Outbound call centers use varying types of dialing equipment, such as preview dialers or predictive dialers. Few call centers manually dial numbers any more. Essential to placing calls is access to or connection with do-not-call lists, as well as campaign centric and industry specific monitoring to ensure compliance in order to avoid fines.
While both inbound and outbound call centers face an increasing amount of regulations on the national, state, and local level, the outbound call center is far more controlled. Outbound calling is subjected to substantial punitive damages for oversights, such as calling at the wrong times, dialing numbers on the do-not-call list, or reaching people who have asked not to be called any more. Fines can quickly accumulate to the millions of dollars.
Conclusion: While inbound and outbound work both share the common label of call center, that is where the similarities end. An inbound call is quite different from an outbound call, just as are the agents who handle those calls, their management, and the technology behind them.
Know these differences and embrace them.
Janet Livingston is the president of Call Center Sales Pro, a premier consultancy for corporate call centers, whose team possesses decades of relevant business and call center experience. Contact Janet at email@example.com or 800-901-7706.
Peter DeHaan is a freelance writer from Southwest Michigan.
Should You Offer a Free Trial When Selling Answering Service?
Some answering services offer a free trial to new clients. Others do not. Both camps are adamant about their reasons for making this decision. While t...
Sales Support Pays Off Huge for Quality-Minded Answering Service
Supplementing internal sales and marketing with third party sales support is a winning strategy Cunningham Communications, founded in 1989, worked har...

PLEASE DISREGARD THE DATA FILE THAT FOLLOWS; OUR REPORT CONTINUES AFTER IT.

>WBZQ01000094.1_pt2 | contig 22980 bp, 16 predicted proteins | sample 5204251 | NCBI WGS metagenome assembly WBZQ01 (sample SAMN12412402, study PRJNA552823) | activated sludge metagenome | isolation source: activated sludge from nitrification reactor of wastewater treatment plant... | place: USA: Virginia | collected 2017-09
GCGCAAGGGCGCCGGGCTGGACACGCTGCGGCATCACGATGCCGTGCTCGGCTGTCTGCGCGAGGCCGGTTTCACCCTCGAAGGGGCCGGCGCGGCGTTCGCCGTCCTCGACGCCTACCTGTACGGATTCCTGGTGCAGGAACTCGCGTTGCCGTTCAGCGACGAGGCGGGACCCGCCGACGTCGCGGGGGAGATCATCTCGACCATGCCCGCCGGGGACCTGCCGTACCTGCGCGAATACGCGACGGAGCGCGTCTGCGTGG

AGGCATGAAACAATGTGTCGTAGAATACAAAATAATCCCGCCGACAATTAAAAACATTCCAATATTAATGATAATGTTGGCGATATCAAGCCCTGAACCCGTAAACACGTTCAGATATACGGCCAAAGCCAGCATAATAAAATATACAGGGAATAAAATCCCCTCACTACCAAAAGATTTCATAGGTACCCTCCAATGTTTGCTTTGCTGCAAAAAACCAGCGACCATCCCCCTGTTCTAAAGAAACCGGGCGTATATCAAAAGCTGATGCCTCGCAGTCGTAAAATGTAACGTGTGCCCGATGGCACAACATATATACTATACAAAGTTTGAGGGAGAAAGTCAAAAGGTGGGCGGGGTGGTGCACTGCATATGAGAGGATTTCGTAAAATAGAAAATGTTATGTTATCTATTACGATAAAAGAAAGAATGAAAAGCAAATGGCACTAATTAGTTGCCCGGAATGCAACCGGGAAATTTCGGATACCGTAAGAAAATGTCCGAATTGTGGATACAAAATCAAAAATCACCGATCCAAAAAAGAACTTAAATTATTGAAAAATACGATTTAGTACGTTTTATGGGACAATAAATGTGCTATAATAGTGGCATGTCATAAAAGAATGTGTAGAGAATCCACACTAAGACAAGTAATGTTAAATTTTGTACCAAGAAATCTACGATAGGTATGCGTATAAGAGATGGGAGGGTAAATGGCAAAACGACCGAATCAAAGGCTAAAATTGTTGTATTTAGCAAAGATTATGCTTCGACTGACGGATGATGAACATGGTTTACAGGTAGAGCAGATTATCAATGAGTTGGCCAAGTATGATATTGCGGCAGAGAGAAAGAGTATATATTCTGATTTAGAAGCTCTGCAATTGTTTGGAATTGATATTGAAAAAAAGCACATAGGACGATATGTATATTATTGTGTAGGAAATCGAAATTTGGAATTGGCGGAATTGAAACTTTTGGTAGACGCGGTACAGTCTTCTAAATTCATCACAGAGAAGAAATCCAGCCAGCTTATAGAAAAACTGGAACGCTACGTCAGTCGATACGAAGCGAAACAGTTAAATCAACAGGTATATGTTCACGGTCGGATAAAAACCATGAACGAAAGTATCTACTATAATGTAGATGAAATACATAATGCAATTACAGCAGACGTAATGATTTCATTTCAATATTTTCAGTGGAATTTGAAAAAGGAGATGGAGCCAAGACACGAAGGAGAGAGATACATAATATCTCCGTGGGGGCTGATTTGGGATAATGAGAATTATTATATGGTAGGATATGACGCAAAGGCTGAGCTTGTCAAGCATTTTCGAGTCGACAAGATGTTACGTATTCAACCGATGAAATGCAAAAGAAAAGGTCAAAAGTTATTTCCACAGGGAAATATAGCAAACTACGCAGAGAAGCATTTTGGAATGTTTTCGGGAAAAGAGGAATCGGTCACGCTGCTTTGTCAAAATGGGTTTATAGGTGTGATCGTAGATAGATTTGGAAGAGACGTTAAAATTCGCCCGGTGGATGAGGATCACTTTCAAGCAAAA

Why You Might Benefit from Having a Multilocation Corporate Call Center
By strict definition a call center is a centralized place where calls are answered. However, technology now allows this fixed characterization to expa...
HIPAA Applies to Your Outsourcing Call Center, Too
As mentioned in “Five Things to Check Before Outsourcing Your Healthcare Calls,” it’s critical to hire a call center that complies with HIPA...
Fast-Track Lead Processing to Maximize Sales Outcomes
It takes time to process sales leads, which decreases close rates In looking at lead response times, we already know that the faster the lead response...
Call Center Sales Pro Taps Pete Gilhooly as Director of Hospital Call Centers
Pete Gilhooly, Telecom veteran with fifteen years’ experience in healthcare vertical joins Call Center Sales Pro FOR IMMEDIATE RELEASE: December 20,...
The Three Critical Metrics for Lead Response
Keep Total Lead Qualification Time Low to Maximize Results We’ve discussed how low lead response times affect the likelihood of being able to eventu...
A Slow Lead Response Produces Low Lead Qualification Rates
Maximize lead qualification rates by responding to inquiries fast A common complaint among salespeople is not having enough quality leads. They might ...